For customers with a long history of ownership (often decades), we need to reward their loyalty with more than lip service. Addition discounts on new purchases is a start, as well as preferred treatment on phone support, a longer standard warranty and in store perks where possible. (Look at SVS's "Customer Bill of Rights" for an example from another industry, although I doubt we could come close to that level.)
Reduce Mainboard BGA Component Failures
With the constant drive for thinner enclosures and higher performance, there's been a long history of repeated cases of BGA component failures like Graphics chips. (Often blamed on lead free solder joint failures from thermal cycling. This is an industry wide problem seen for years with GPUs, DSPs, etc.) Typically these happen after the standard warranty has expired, but how often have we (and other companies) eventually had to offer multi-million dollar repair/replacement programs. (It's hard to really estimate the total cost, plus the damage to our reputation and customer productivity.) Either come up with a better way to secure (and cool) these devices long-term, or go back to solder with lead for these components. How Eco friendly are millions of failed boards world-wide in the industry. Not all are recycled and not all recycling plants are good for the planet. Solving this problem would save downtime, repair costs and resources - human and material/transport. (Things like this remind me of Ethanol gas. A net bad idea on almost every level.)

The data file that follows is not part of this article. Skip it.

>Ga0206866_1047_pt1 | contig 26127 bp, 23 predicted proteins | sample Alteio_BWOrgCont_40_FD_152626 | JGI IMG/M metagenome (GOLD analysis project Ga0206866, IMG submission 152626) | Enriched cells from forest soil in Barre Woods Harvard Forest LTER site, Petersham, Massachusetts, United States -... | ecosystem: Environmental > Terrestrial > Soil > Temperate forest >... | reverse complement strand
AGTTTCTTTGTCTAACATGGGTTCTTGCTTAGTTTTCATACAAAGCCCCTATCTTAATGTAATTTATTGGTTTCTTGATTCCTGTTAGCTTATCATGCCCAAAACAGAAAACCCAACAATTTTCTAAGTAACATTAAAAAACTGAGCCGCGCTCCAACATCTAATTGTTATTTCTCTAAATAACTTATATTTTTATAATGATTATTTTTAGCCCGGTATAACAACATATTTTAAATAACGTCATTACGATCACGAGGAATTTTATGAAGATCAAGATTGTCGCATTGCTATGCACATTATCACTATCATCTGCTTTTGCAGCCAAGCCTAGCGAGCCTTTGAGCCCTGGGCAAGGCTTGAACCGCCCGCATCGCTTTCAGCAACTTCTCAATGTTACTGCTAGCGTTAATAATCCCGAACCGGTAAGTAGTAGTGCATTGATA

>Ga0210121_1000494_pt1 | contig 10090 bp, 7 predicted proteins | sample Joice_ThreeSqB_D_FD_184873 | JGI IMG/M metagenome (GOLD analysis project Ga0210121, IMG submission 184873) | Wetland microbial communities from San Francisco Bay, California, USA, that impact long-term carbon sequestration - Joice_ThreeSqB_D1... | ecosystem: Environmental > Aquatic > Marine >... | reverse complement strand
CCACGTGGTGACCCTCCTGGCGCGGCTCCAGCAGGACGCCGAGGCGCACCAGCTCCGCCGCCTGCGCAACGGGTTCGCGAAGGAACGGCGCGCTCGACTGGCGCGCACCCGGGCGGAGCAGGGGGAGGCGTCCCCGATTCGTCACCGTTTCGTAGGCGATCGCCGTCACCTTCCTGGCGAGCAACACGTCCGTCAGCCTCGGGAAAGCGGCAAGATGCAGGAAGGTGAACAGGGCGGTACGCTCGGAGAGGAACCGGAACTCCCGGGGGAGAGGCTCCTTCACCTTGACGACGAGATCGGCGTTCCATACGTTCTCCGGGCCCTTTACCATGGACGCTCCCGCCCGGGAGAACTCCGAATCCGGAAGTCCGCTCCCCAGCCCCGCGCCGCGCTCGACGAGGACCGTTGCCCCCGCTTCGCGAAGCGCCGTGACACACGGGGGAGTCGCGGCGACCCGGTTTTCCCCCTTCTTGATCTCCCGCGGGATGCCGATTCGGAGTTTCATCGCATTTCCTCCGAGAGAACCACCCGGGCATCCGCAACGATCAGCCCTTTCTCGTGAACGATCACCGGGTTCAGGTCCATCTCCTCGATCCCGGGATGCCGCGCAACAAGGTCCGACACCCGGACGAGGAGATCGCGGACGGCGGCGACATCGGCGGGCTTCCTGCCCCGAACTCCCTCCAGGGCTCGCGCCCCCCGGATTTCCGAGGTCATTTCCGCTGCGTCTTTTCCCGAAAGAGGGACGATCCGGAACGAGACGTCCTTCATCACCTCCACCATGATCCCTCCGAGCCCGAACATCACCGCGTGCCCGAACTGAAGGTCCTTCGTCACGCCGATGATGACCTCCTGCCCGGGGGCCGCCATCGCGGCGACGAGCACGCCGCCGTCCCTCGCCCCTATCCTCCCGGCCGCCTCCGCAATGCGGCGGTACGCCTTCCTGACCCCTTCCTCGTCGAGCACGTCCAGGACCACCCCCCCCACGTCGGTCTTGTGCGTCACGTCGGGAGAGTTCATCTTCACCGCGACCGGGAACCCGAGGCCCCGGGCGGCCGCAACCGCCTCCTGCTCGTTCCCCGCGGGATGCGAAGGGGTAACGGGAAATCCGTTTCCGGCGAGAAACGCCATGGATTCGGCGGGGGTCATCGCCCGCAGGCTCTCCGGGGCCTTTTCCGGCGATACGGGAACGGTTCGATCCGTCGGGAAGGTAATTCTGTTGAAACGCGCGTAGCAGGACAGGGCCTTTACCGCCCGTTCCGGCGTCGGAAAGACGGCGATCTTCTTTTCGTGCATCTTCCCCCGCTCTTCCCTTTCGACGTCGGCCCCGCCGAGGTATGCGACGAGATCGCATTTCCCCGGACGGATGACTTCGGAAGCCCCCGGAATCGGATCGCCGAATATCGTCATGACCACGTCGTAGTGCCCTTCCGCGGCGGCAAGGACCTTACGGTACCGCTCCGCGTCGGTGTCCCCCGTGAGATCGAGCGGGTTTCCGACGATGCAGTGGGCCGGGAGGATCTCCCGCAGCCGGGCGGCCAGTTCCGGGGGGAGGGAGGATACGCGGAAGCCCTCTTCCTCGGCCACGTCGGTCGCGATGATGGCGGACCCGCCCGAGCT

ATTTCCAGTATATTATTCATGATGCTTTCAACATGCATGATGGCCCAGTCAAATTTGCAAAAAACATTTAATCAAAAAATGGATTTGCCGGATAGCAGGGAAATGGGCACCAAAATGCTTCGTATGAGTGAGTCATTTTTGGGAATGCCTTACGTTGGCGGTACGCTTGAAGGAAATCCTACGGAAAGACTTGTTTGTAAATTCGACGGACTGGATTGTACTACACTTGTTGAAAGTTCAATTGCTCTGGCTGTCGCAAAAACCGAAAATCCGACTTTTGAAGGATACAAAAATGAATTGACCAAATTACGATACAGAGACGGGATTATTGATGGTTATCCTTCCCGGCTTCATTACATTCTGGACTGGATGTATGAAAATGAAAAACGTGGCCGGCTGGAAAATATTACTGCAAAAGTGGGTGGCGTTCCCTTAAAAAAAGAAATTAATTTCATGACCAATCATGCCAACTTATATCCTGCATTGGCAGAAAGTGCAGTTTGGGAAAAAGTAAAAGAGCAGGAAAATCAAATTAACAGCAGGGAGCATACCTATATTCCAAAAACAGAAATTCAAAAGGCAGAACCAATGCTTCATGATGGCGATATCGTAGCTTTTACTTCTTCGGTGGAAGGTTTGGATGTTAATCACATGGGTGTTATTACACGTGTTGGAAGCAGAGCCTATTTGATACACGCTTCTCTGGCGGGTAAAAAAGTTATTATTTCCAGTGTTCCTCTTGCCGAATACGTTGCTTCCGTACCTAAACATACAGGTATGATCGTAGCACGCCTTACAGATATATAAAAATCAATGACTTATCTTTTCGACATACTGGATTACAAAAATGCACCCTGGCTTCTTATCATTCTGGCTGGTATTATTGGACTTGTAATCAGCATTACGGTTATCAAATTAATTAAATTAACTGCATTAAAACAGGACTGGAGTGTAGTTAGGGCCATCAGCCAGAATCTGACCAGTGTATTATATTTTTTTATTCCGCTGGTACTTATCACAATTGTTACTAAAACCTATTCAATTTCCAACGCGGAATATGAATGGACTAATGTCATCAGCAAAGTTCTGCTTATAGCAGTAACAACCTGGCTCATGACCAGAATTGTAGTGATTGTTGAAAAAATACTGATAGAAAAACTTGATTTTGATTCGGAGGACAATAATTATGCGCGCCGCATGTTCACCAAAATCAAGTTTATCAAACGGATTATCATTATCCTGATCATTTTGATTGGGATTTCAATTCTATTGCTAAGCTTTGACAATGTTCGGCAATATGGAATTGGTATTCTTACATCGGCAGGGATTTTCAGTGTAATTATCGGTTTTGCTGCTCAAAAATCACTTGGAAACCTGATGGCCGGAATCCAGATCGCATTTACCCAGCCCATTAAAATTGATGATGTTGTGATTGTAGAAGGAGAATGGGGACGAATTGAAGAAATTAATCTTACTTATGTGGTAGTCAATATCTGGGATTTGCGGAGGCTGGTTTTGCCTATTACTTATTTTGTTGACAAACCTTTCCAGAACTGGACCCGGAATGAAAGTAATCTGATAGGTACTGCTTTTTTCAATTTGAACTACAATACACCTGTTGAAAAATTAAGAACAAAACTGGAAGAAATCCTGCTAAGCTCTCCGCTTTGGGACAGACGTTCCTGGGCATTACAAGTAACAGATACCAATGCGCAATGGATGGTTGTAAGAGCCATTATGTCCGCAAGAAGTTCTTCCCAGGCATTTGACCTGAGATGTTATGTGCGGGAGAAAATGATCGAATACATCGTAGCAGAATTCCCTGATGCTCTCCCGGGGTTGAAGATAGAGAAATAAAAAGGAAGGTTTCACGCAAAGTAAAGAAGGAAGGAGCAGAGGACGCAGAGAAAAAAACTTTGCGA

Extend Security Updates for Older OS's
Yes, the majority of users have upgraded to later/current versions but there's still a lot of users of older/unsupported OS versions that often are not about to upgrade due to either the hardware or software they use. We should at least offer basic security patches going back to snow leopard. (If necessary, partner with open source programmers to make them available from a trusted source.) This could cost less than what we spend on some ad campaigns and buying companies that add little to the bottom line or customer satisfaction. (And we have $200+ billion in cash.)
Some of the above (mass similar/closed designs, reliance on iServices) makes me wonder for years why a competitor hasn't made a reverse '1984' ad. Not that they offer better products, but we're ripe for comparison to negative images portrayed in that commercial that we once fought against.
(And note to the Auto design group frustrated trying to create a one piece body design (without unsightly door seams). That's a joke right? If not I'm reassigning you all to working on the core products business asap. But I agree on axing the custom charge adapter.)
OK, if you made it this far - just kidding. But seriously, despite being April Fool's day I really want that status report on the new watch bands on my desk by end of business day."